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Thread: Suggestions on new camera - newbie

  1. #1
    New Member blockhead's Avatar
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    Suggestions on new camera - newbie

    Hi, I'm brand spanking new to this forum and I'd like some advice. I dabbled in photography during high school - pre-digital age- and now I'm rekindling my interest. I've been researching some cameras and I'm deciding between a Sony a37 and a Nikon d3200. Both good cameras. I like that Sony's offers 7 frames per second, but I like Nikon's 24 megapixels. I don't want a camera that is too overwhelming, but am looking for something that will grow with me. Thoughts?

  2. #2
    inkista's Avatar
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    Re: Suggestions on new camera - newbie

    What kind of photography are you interested in? And what's your budget?

    All the camera bodies are good these days, and you're unlikely to go wrong with any of them, and all of them can offer a good basic setup. But where the systems can take you in terms of future expansion or specialized photography are a bit different, mostly in terms of the lens lineups.

    I would also say not to think of this as a film camera, which will last you for decades. These are digital electronics. Like cellphones and computers, they'll either break down or have you jonesing for new features and wanting to upgrade within three to five years. What's likely to last you longer are your lenses, tripod, and flash gear. You're getting into camera systems, now, and unfortunately, the camera body is the most disposable part of that system. The biggest importance of the model choice you make for your first camera is the choice of mount system you're entering.

    I think you're going the right direction in looking at entry-level models, rather than prosumer ones, because by the time you've advanced to the point of needing mid-tier features, chances are good you'll be looking to swap bodies anyway, and newer models will have come along.

    Also, the D3200, while a fantastic camera with an unheard of resolution for an entry level, is missing a few features that you can find on higher-end cameras, like a DoF preview button, high-speed sync flash capability, accurate metering with non-CPU lenses, auto exposure bracketing, and a focus motor (i.e., it requires an AF-S lens in order to autofocus). These may not be issues for you, depending on what and how you shoot, but again, there are other entry level cameras that do have these features and that will autofocus with any of the current lenses in the mount.

    With the A37, you may want to note that the 7fps burst speed is only if you're shooting at half resolution (8MP). At full resolution, it's a still-very-impressive 5.5 fps.

    You may want to also run your eyes over the specs for the Canon T3, and the Pentax K-r.
    Last edited by inkista; 27th May 2012 at 05:18 AM.

  3. #3
    rpcrowe's Avatar
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    Re: Suggestions on new camera - newbie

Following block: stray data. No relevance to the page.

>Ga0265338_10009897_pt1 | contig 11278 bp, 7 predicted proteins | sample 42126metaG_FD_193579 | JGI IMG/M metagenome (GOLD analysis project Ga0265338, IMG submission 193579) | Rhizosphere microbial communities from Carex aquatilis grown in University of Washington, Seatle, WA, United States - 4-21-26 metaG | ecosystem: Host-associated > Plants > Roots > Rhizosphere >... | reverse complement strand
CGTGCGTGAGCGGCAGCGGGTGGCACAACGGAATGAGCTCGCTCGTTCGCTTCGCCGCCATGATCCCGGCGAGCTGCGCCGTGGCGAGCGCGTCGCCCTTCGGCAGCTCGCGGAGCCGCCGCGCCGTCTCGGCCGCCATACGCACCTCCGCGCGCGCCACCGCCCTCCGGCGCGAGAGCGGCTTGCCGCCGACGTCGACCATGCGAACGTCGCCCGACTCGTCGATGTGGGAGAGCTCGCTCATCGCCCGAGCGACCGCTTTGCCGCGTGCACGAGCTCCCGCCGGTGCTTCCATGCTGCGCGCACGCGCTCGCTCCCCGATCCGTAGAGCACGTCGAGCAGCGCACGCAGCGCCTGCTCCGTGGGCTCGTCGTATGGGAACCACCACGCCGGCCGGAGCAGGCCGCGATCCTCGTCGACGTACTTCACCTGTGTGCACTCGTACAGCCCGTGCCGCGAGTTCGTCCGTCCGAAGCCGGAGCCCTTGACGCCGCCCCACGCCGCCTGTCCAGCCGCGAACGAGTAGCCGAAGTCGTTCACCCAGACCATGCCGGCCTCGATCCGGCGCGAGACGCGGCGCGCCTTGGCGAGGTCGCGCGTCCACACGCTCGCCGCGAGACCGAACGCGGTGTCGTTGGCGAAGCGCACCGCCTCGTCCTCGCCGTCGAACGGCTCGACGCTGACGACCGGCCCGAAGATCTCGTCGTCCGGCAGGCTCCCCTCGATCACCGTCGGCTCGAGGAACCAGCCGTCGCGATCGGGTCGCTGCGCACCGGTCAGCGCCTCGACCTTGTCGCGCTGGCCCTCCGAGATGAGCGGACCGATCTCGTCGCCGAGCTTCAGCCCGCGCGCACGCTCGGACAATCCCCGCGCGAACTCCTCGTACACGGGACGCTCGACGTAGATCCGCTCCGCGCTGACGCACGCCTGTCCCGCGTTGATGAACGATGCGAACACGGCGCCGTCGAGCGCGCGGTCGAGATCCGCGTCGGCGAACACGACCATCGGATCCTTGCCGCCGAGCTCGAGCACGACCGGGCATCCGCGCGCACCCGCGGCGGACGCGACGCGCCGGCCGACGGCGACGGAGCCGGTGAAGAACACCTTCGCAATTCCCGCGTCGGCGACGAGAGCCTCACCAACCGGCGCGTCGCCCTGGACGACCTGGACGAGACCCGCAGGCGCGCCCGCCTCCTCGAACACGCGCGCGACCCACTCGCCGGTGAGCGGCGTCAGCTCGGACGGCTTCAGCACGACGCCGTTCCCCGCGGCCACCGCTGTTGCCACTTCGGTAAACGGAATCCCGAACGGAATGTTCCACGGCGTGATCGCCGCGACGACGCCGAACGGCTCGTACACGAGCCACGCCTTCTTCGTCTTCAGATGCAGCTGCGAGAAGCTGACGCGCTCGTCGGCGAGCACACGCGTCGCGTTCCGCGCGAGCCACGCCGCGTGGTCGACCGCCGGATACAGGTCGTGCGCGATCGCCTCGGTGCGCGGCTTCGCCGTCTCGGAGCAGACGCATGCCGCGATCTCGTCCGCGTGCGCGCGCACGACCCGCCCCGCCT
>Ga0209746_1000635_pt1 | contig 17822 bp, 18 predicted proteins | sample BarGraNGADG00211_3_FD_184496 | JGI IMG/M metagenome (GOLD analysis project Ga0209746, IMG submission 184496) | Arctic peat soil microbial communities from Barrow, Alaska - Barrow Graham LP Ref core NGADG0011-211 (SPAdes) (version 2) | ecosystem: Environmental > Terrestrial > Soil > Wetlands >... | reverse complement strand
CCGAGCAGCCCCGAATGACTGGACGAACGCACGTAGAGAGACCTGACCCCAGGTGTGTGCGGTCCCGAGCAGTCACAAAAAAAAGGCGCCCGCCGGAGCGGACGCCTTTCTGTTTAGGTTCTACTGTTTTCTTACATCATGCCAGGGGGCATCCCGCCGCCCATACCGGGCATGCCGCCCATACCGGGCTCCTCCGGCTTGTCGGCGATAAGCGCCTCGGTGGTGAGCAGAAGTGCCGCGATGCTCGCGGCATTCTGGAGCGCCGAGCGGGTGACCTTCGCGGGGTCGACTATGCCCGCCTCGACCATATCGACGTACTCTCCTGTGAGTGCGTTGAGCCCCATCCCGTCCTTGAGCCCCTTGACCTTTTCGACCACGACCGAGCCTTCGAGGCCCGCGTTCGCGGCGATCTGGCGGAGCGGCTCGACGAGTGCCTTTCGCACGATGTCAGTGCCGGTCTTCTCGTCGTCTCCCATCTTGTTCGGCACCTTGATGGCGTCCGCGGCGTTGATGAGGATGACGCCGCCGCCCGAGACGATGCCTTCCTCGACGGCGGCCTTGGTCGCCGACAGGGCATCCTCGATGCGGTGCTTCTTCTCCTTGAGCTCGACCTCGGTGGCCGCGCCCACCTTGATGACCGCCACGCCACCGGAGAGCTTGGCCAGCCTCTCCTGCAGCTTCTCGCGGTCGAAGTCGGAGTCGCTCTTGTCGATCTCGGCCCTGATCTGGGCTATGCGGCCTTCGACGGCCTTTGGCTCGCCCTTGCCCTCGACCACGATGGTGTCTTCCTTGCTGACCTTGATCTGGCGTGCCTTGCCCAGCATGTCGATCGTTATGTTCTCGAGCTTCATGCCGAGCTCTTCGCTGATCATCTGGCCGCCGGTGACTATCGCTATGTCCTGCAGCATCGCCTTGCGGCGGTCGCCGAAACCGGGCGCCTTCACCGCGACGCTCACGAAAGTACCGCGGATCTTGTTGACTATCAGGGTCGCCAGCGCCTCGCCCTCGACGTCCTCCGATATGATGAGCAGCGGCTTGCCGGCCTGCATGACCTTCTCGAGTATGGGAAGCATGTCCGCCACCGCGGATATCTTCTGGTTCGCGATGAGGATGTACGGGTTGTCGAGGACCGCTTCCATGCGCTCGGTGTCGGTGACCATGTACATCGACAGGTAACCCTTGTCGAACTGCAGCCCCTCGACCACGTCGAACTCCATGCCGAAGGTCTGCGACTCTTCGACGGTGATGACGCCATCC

Kathy is a very knowledgeable digital photographer and I agree with what she mentioned...

    I am not familiar with the D3200 capabilities but, for me the two primary downsides of the D3200 that Kathy mentions would be the lack of exposure bracketing and definitely, the lack of high-speed sync flash capability. In fact I was very surprised that it did not include those fairly basic capabilities.

    I use fill flash for the majority of people pictures outdoors and high-speed sync allows me to be freed of keeping my shutter speed at or below 1/250 or 1/200 second. Keeping the shutter speed that slow would keep me from shooting with wide apertures without the use of an ND filter...

    I also enjoy having the capability of a three shot burst in Auto Exposure Bracketing Mode. The Canon DSLR cameras since at least the D60 (which was the second Canon 1.6x DSLR not the new 60D) have had the capability to shoot three shots at varying exposures and then stopping. This is a really neat capability and I wonder why more Canon users do not take advantage of it.

  4. #4
    Photon Hacker's Avatar
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    Re: Suggestions on new camera - newbie

    Hello and Welcome.

    Would you like to update your profile to display your first name?. That way we could refer to you by your first name rather than user name, as customary on this forum but optional.

    The Sony A37 is a SLT while the Nikon D3200 is a DSLR. With a SLT the LCD is used for composing so it has a small but perceptible delay while a DSLR also has an optical viewfinder with no perceptible delay1.

    You seem to have made early conclusions. Research carefully. There are several points to consider, Kathy has shown some. What do you plan to use the camera for?. What's your budget?. We may provide more specific advice if we knew. Have you considered Canon and other offerings from Nikon?. If camera size and weight is important for you, have you considered these?. I'm surprised that you mentioned no option from Canon given it's the other dominant manufacturer, together with Nikon.

    I expect any DSLR to have exposure bracketing given it can be so useful and is trivial to implement. Even my current bridge camera has it and I use it all the time. For me, this is alone a reason to discard the D3200 as an option if I were to buy a DSLR right now, I think this is offensive for users.